Writer: David Hopkins
Artist: Brent Schoonover
Publisher: Silent Devil Productions
Don’t let the disguise fool you. While the creators of this two issue story may be some of the nicest people I’ve talked to in a while (they just happened to be at a con), they are trying to pull a fast one over on us readers. Tightly wrapped in the format of a pretty astronaut graphic novel, a very emotional story lies beneath. A son has to deal with his father who is never there, as well as the coolness of him being an astronaut.
What horrible people these creators are! You should punish them by searching for their book as soon as you can.
I could not have been more surprised by how fascinating this story was. Real feelings are apparent in the words of Hopkins as he tells the tale of three fathers who were “reserve” astronauts. They weren’t a part of the original seven who took part in the Mercury program, or the nine who landed on the moon. Yet every day, they went off to “training” or so that’s what they told their families. Along the way, we learn about each of the cosmonauts’ wives and the kids that completed the family portrait.
At Wizard World Texas, I got the opportunity to speak with each of the creators and the labor of love they peddled at the con. Hopkins went back to stories printed in Time about the families of our early space program, and the challenges and triumphs that were present. The book is dedicated to the two creators’ fathers, but this story certainly feels like they experienced having dads out to lunch as kids. As the story continues, we learn there is more to what is going on with a program named Odysseus, which should add historical intrigue as well as an added wrinkle to the second part of the story.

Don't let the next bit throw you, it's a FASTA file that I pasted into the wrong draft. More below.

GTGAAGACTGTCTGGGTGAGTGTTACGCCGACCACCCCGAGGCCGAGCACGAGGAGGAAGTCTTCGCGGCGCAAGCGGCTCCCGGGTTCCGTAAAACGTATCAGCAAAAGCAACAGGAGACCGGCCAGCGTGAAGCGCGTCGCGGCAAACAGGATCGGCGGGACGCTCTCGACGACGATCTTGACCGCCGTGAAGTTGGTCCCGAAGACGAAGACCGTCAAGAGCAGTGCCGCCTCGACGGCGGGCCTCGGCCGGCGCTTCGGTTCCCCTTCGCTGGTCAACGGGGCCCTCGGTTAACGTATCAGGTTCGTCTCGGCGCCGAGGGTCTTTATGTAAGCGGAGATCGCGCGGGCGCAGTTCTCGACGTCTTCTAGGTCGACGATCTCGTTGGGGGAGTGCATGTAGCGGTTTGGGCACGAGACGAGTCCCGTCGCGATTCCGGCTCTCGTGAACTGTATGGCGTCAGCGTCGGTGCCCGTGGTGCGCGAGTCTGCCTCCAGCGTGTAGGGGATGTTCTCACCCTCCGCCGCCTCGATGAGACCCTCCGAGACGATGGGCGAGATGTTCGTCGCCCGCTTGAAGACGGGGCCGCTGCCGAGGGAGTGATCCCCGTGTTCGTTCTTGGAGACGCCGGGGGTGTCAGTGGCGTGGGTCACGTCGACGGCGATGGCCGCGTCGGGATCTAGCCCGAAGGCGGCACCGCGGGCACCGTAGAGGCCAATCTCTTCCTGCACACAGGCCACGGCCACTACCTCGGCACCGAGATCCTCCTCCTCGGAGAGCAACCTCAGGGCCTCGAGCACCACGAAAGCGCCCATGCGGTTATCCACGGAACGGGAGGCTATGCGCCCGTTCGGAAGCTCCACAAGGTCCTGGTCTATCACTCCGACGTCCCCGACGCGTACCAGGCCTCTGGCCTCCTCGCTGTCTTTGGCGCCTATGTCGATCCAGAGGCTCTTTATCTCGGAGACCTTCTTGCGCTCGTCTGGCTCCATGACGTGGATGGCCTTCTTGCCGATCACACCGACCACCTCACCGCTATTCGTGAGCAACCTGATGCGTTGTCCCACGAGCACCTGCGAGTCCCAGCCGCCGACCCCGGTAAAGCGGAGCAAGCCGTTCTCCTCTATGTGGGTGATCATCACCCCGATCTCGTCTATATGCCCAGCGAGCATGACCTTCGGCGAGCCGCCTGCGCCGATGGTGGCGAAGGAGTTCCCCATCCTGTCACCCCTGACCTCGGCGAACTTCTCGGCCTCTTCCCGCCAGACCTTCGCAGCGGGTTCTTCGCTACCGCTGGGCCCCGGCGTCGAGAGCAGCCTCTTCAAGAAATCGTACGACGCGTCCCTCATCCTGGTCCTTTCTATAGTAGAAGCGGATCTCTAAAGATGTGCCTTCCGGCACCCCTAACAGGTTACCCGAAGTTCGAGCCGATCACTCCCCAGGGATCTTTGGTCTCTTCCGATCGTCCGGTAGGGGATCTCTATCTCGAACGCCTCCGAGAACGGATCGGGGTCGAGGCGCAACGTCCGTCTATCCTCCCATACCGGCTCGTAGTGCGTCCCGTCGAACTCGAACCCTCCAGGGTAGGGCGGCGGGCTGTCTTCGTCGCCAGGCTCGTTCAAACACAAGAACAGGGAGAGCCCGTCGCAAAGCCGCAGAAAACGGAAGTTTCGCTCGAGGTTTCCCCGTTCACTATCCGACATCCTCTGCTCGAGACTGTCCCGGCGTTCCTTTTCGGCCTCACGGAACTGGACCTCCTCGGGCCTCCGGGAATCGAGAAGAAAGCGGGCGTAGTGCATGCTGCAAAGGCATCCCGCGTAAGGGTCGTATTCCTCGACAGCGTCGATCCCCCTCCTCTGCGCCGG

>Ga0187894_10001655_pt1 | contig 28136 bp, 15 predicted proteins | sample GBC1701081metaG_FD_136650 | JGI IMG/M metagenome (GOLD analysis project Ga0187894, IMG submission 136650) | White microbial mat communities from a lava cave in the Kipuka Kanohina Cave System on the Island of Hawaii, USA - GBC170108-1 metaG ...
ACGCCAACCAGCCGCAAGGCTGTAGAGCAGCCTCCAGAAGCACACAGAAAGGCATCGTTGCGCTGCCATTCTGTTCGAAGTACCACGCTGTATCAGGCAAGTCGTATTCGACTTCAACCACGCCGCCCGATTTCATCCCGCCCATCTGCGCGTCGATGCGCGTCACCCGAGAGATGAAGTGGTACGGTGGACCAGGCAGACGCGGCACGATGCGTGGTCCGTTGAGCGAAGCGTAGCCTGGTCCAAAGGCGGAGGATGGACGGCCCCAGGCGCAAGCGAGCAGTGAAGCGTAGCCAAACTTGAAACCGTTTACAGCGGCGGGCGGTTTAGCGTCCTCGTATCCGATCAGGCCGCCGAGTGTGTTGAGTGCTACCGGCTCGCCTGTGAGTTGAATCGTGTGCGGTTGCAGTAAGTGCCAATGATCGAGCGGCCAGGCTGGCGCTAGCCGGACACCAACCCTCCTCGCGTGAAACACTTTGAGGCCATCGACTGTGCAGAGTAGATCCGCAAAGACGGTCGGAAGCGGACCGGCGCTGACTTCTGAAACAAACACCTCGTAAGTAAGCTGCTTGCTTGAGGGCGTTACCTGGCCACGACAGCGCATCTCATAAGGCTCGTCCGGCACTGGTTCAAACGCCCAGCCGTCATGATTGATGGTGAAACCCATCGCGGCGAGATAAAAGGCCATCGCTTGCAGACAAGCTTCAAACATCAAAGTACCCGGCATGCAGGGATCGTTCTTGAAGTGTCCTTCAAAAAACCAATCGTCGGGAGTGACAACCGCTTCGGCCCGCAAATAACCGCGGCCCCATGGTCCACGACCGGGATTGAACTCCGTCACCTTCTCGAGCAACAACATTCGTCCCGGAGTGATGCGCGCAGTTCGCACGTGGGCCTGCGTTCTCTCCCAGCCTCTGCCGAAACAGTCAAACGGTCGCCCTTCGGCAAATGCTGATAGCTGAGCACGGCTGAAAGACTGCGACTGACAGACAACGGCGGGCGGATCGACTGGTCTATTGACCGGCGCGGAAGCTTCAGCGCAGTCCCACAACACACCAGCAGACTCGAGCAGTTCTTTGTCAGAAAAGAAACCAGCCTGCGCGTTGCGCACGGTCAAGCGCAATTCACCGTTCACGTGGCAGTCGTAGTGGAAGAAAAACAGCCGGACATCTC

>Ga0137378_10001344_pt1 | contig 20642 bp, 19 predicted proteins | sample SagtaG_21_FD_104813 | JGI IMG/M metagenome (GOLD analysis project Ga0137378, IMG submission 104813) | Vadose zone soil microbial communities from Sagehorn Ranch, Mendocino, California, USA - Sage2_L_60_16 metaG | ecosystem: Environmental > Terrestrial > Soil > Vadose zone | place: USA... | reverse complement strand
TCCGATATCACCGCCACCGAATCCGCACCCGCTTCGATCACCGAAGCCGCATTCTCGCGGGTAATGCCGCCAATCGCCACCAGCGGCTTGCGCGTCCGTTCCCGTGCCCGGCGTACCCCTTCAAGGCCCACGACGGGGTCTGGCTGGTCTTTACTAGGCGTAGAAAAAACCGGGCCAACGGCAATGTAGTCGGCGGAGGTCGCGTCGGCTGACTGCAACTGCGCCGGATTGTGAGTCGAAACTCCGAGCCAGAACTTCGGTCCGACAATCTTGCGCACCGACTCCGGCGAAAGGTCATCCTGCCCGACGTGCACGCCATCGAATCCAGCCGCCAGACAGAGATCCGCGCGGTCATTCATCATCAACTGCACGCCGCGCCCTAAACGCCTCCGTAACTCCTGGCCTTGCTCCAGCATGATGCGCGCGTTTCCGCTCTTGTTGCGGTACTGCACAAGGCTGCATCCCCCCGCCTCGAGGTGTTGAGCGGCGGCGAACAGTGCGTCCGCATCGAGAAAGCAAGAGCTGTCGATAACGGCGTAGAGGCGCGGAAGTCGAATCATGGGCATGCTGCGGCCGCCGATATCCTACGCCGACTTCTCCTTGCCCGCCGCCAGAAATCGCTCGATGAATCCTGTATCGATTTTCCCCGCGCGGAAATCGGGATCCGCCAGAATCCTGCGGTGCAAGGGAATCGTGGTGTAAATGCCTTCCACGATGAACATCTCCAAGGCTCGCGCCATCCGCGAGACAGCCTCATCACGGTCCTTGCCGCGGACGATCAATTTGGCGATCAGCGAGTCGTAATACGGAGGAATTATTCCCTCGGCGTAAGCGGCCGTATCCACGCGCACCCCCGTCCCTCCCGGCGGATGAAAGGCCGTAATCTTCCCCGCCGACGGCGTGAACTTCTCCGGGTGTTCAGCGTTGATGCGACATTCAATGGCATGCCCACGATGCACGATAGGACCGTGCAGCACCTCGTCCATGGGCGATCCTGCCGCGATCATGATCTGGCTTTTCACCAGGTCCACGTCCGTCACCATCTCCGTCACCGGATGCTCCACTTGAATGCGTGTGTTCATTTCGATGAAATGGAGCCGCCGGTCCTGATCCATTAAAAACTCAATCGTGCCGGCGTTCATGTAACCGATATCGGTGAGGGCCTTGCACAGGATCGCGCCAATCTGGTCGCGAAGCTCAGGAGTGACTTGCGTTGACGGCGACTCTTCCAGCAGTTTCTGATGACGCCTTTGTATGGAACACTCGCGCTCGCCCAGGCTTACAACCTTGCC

Of course, the development of Jimmy Morton (the son) is what makes this story tick. We are shown this world through his eyes and narration, which gives a unique perspective to the life of an astronaut. Some scenes outside of Jimmy’s point of view are added to complete the picture, but to me this story clicked through his eyes. Something must have gone off in Hopkins’ head about the children of astronauts during his research that set the wheels of this book into motion. If it wasn’t his own personal experience that completed the picture, then some sort of connection had to be made. It was that palpable during my reads through this book.
While the style of the artwork wasn’t completely to my taste, Schoonover is a perfect fit for the book with his cartoon-driven style that helped make the perspective a complete picture from Jimmy’s eyes. The scenes were playful for the most part, but when the drama in the boy’s mind ratcheted up, the artist was up to the task as well. For a black and white book, Brent helped differentiate between characters well with the use of shading (a task far harder to do well I’m told from many artists). He gave each of families a bit of room to breathe and brought it home with the two children Jimmy and Vanessa Kelly.
The final quirk of this book that set it apart from the stack I brought home from Dallas was the size of the book. Printed at half the size of a normal comic, it was an easy read even though the page count was high (76 pages). I enjoyed holding a comic in the palm of my hand for once. The price isn’t bad either, six bucks isn’t too much to try out this first installment. Even if the pages were normal sized, that’s still a bargain in today’s market.
For being relatively young in the comics world, these two unassuming creators have definitely set the bar pretty high for what is possible in their careers. They can definitely count on me seeking out the next chapter to find out what happens.
What did you think of this book?
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